Located on the edge of town, Takachiho Gorge is a narrow chasm cut though the volcanic rock by the Gokase River. The sheer cliffs lining the gorge are made of slow-forming volcanic basalt columns. Partway along the gorge is the 17 meter high Minanotaki waterfall cascading down to the river below. You can view the gorge from a rental rowboat, or there is a paved path that runs along the edge of the gorge. The path is about one kilometer (about 2/3 of a mile), is relatively level and easy to walk.
Access to Takachiho is by bus or train. An infrequent tourist bus connects the main sights with the bus center on weekends and public holidays. There is no bus service around town on regular weekdays. Because of this, the best way to visit and tour Takachiho is by car.
Takachiho is included on our Shikoku and Kyushu Rail and Drive tour. Please find more information about this tour (and others) here:
Posted on January 22nd, 2018 by Stephanie Miera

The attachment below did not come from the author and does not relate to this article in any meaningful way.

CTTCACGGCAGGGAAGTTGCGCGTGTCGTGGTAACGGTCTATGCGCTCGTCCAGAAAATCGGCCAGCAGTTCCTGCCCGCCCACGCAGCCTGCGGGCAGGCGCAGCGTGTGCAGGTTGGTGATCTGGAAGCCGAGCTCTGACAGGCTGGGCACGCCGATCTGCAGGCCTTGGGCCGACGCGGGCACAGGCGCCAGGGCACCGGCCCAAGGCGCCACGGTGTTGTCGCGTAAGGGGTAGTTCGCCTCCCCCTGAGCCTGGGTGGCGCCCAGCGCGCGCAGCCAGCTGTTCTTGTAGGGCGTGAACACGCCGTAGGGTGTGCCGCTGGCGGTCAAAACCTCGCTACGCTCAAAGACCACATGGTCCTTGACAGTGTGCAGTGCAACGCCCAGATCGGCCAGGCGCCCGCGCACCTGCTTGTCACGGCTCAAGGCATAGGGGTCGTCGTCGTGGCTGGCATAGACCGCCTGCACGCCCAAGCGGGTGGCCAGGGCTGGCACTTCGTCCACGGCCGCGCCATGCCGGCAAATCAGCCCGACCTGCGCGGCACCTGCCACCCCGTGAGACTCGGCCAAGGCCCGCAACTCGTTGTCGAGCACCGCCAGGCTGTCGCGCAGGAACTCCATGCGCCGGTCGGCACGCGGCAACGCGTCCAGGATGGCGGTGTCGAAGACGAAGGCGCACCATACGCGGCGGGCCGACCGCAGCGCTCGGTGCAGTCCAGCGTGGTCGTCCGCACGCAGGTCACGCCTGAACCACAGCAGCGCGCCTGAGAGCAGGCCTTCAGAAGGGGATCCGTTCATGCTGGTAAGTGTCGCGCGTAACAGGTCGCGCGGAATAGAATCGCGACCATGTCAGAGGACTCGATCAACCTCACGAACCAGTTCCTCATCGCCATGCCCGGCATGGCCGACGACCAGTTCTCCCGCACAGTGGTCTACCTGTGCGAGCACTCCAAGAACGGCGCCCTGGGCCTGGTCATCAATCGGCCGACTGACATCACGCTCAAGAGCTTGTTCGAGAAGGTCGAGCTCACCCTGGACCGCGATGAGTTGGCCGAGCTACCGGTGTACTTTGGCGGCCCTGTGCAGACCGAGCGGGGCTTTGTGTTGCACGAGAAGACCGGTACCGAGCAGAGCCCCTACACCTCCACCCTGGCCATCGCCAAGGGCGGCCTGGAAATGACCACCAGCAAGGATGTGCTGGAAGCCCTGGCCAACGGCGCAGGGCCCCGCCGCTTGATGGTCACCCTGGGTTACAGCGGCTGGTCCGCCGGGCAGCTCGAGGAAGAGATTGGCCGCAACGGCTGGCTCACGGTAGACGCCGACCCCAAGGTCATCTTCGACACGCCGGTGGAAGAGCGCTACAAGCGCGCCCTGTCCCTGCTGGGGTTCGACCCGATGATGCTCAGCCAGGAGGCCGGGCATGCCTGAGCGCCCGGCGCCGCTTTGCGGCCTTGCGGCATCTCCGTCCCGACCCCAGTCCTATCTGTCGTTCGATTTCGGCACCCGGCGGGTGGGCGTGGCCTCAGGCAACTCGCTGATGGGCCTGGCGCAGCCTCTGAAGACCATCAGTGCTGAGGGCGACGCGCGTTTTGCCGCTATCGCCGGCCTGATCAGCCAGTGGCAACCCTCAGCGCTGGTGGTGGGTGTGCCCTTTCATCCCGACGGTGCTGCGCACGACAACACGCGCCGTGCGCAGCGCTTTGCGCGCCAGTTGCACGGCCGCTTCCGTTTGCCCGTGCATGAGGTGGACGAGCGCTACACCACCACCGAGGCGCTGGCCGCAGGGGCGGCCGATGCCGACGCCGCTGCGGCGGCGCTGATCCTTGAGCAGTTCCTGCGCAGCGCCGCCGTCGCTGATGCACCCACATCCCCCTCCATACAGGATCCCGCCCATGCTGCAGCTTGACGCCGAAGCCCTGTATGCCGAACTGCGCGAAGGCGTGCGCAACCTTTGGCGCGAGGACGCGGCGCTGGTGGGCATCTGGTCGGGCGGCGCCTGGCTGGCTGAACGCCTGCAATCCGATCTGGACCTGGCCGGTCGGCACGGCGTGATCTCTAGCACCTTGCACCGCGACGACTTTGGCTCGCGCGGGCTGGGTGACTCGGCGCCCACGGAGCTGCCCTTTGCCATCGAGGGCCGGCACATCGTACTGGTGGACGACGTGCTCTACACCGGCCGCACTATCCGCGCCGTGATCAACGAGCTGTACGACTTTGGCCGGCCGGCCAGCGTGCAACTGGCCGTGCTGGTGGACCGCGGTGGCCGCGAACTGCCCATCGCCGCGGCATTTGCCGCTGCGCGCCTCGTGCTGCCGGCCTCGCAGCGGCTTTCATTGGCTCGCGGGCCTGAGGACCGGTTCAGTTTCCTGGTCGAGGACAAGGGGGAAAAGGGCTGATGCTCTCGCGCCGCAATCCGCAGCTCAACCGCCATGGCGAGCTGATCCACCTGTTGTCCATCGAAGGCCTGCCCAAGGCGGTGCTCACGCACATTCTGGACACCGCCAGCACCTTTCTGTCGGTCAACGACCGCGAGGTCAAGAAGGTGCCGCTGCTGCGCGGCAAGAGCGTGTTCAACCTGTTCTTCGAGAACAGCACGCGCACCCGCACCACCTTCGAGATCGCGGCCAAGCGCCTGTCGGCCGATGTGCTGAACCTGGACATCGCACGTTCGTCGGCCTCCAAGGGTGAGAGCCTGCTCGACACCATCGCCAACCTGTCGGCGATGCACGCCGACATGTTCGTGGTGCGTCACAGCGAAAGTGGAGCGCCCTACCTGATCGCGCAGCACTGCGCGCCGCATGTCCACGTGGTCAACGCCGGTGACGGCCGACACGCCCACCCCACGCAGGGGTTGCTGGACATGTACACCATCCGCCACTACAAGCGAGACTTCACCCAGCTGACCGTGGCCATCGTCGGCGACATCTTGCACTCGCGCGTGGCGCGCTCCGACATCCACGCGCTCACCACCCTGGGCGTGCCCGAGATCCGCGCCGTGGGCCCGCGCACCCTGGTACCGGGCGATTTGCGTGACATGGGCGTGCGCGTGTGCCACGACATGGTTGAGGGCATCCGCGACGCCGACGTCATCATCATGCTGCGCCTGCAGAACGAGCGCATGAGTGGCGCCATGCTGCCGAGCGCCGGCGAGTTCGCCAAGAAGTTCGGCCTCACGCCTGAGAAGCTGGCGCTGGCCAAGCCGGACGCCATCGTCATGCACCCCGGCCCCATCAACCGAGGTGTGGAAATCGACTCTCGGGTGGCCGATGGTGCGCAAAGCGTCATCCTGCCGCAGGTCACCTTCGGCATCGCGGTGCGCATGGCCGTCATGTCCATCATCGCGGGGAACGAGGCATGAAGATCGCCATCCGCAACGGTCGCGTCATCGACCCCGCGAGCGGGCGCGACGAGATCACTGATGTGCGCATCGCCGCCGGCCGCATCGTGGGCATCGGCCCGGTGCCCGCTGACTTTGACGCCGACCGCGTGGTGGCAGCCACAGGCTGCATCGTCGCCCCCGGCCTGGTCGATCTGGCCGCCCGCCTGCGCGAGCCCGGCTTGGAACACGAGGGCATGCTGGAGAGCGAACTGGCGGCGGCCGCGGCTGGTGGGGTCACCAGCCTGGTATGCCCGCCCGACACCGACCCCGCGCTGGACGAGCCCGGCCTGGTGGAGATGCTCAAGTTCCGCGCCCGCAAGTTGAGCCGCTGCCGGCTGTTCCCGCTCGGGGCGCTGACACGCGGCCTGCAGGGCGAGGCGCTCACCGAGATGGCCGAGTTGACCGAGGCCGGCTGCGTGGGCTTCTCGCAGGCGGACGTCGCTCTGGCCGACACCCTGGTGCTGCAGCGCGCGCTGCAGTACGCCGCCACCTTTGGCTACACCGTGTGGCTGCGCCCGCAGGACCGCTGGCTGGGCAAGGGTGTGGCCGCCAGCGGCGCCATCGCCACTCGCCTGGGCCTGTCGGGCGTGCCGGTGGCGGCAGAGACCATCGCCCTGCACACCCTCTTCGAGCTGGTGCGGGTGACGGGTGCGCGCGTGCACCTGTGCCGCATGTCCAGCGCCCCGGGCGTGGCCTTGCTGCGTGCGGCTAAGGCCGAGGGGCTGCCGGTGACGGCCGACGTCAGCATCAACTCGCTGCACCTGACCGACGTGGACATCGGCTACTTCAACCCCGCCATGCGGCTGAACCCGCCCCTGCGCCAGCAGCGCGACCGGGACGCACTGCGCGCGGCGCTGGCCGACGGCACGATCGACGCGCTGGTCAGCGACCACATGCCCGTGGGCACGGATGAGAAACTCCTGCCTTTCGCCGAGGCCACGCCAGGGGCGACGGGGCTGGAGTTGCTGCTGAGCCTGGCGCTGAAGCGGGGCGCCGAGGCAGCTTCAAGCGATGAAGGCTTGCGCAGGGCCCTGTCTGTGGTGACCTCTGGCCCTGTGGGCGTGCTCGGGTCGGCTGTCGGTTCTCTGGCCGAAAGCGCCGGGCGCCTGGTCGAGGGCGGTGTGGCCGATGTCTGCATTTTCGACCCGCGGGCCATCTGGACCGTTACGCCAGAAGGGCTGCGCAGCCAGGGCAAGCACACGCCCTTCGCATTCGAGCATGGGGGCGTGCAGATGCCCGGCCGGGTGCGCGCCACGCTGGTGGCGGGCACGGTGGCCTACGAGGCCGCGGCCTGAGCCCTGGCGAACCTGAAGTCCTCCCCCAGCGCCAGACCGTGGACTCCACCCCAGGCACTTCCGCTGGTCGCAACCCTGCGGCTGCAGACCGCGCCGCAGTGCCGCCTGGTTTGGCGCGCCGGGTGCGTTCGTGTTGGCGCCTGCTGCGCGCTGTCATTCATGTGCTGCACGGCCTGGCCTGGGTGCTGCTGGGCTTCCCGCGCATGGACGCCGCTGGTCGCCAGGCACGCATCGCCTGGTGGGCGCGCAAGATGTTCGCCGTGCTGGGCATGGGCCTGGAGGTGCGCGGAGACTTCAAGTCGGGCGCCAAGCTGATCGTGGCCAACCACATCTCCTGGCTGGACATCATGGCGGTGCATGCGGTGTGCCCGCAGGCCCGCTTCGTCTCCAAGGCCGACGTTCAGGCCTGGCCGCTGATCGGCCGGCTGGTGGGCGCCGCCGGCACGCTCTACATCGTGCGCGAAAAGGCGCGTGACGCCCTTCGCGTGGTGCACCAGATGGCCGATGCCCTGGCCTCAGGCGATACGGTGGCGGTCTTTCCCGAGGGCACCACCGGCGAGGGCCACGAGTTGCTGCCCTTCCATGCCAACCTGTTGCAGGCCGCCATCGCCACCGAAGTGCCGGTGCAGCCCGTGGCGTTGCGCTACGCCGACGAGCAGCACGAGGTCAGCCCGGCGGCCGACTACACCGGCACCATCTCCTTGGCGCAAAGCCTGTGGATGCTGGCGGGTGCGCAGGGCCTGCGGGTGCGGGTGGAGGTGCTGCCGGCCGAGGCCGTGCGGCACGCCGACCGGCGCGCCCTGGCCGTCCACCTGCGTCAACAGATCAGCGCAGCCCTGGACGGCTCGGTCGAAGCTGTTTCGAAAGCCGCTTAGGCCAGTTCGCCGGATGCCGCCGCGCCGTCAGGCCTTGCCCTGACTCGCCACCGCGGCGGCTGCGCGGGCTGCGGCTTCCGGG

Geiko (modern day Geishas) are arguably the most iconic symbol of Japan. Their kimonos and white makeup distinguish them as an almost Japanese celebrity. The name Geiko translated literally means “person of the arts” as they are highly trained in various performing arts, including traditional Japanese dance and classical music. Some of their other training includes learning how to be great conversationalists and leading tea ceremonies to entertain their clientele. These young women start their journey as Maiko, meaning a Geiko in training, spending years practicing different skill sets before graduating to Geiko status. It may surprise some to learnthat the very first geishas were actually men. It was almost two decades later when women would take over the Geisha role.